Mann talks a lot more about what computers can provide that greatly expand research possibilities, but he reminds the reader that computers will never completely replace libraries, at least when it comes to doing deep research. (He also provides interesting parallels between what people predict will happen to libraries because of the rise of computers and what people thought would happen to libraries because of the advent of microfilm technology that I found very interesting.)
So while this book is most useful to academic or special librarians rather than public librarians, I still found it thought-provoking, and I found it especially useful because we didn’t really talk a lot about using LCSH to do research in my reference class and we didn’t talk a lot about why vocabulary control is important in my cataloging class (which apparently isn’t as uncommon as you’d hope–Mann bemoans the lack of familiarity with the Library Science Model even among graduates from library school programs).
So in Thomas Mann’s view, the responsibilities of librarians are these:
- Acquiring knowledge records
- Cataloging knowledge records
- Making resources available in a systematic manner
- Preserving knowledge records
We can use technology to help us achieve these aims, but we cannot abandon these as our responsibilities as information professionals because no one else is attending to them.
The only disappointment I had with this book was that it was published in 1993 and there haven’t been more recent editions. I think that Mann’s principles are solid and that his discussion of them is clear and helpful (I really like his writing style), but a lot has changed in the last seventeen years like Google’s ability to massage keyword searches (if you search for the singular, you get results with the plural; if you search for the infinitive form of a verb, you get conjugated forms back) and the lowered cost of online access (databases used to be accessible via telephone for a certain price per minute).
Even if the book hasn’t been updated, though, Mann is still advocating for sanity in technology use and a strong model of library research and I’d encourage you to read his stuff.
So although this book is most useful for people doing or assisting with more in-depth research, I think there are principles we can all take away and use. Namely,
- There is a set of principles behind the way the library works. Knowing these principles and the rationale behind the systems we have make us better researchers and better librarians.
- Information can and must be systematically classified, and having using systems of access to those classifications and catalogs is essential for research.
- People’s expectations of the library shape what they’ll ask of it. We need to be attuned to how people perceive the library so we can help them fill in gaps in their expectations.
- When we design library systems, we need to consider the expectations and behaviors of the people who will use them.
- Online research has benefits over using physical resources (like the ability to do keyword searches on full-text documents), but it also has drawbacks. “Everything” is not available online and “everything” never will be available online.
June 21, 2010
One of the characteristics of my MLS program that I enjoyed the most was the diversity in age and experience among my classmates. There were people like me who were (mostly) fresh out of college and whose library experience was fairly limited, but because of the recent changes in Indiana library certification (summary here), some of my classmates were department heads or branch managers or even library directors who had been in their positions for decades without an MLS and who were now in school to get their degrees so they could keep their jobs. This led to a wide range in opinions and experiences in the classroom, which made for great class discussions. It also meant that I got to hear a lot of stories about how things were done in different libraries, many of which had very different policies and procedures.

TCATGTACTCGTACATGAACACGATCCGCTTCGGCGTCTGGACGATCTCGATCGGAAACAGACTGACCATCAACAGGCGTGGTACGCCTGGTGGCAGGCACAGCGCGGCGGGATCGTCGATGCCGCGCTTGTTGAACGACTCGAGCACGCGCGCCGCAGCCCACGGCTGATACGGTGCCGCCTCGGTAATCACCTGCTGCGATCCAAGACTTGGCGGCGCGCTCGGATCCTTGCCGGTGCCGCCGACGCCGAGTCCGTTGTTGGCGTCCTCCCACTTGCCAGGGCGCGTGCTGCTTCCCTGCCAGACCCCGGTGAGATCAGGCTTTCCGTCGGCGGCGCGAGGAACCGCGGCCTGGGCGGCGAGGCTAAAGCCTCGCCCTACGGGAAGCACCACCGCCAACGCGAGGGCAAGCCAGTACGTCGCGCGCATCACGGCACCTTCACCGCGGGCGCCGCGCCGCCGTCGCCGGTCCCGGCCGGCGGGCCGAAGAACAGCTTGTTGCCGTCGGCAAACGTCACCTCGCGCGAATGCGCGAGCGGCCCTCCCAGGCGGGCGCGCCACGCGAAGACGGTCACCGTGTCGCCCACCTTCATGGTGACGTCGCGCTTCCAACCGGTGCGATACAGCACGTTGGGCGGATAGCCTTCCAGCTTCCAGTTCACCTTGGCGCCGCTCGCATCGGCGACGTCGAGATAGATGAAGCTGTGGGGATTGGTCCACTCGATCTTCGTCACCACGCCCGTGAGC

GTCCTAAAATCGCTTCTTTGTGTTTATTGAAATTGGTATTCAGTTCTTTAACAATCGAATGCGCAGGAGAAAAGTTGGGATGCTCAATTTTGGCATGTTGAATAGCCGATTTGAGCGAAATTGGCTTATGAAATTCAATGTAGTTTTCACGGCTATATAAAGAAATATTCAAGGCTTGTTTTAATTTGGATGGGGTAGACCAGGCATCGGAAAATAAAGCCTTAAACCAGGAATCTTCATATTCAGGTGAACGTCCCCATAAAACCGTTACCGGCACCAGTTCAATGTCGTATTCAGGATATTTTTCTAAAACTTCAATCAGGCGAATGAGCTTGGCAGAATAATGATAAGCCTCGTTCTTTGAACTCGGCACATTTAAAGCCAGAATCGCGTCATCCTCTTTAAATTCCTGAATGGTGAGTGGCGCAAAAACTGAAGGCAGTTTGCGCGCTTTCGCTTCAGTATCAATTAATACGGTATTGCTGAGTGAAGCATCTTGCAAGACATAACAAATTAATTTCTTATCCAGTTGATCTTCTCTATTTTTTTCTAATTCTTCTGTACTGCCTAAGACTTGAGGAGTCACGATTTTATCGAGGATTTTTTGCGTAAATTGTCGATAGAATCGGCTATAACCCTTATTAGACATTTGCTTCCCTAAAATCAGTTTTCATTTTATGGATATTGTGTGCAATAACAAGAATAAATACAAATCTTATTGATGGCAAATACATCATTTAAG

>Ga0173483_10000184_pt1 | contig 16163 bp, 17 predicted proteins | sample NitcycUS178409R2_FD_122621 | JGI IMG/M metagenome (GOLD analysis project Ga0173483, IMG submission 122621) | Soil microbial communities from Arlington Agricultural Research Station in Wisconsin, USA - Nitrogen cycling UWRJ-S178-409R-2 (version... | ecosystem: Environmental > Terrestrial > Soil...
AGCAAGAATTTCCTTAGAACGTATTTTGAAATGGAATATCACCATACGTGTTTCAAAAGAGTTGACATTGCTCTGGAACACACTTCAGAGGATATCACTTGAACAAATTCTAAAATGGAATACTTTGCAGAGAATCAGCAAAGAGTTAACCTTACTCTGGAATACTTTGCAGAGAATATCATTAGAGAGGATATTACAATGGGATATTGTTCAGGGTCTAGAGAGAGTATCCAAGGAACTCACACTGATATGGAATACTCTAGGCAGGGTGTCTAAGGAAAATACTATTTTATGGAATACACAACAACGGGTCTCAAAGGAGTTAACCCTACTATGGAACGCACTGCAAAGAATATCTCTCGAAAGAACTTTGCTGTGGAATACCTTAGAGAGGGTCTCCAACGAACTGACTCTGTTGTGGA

One of the most disturbing stories I heard during my degree was about a challenge to a book in the teen collection at a particular library. Just for storytelling purposes, I’ll call it the Anonymous Public Library (APL). Because of the worldview of a few board members, APL takes a very active role in deciding what’s appropriate for the library collection. They do not purchase or accept donations of R-rated movies, even if the movie has won awards or broken box office records. The board members who designed and uphold this policy think that APL shouldn’t carry “inappropriate” material like this because children might check it out. Staff members have tried to suggest having adult library cards and children’s cards and not allowing children to check out videos, freeing adults to watch movies for grownups, but the board members remain resolute.
Because of the generally conservative culture at APL, the teen section also comes under a lot of scrutiny. It does serve 6th-12th graders which is admittedly a very wide range, but I’m firmly of the opinion that if a parent is concerned about what his or her child is reading, that parent should be involved in the child’s selection of reading materials–in other words, it’s not the library’s job to be the parent. But APL’s policies differ from my personal philosophy, so no books in the teen collection may contain the F-word, and the board expects the teen librarian to read every book before she purchases it to make sure the forbidden word doesn’t appear and to screen for other “inappropriate” material and themes. If APL were a tiny public library with a tiny budget and few purchases, this might be feasible, but because of APL’s size and budget, there’s no way the teen librarian can possibly read everything before she orders it.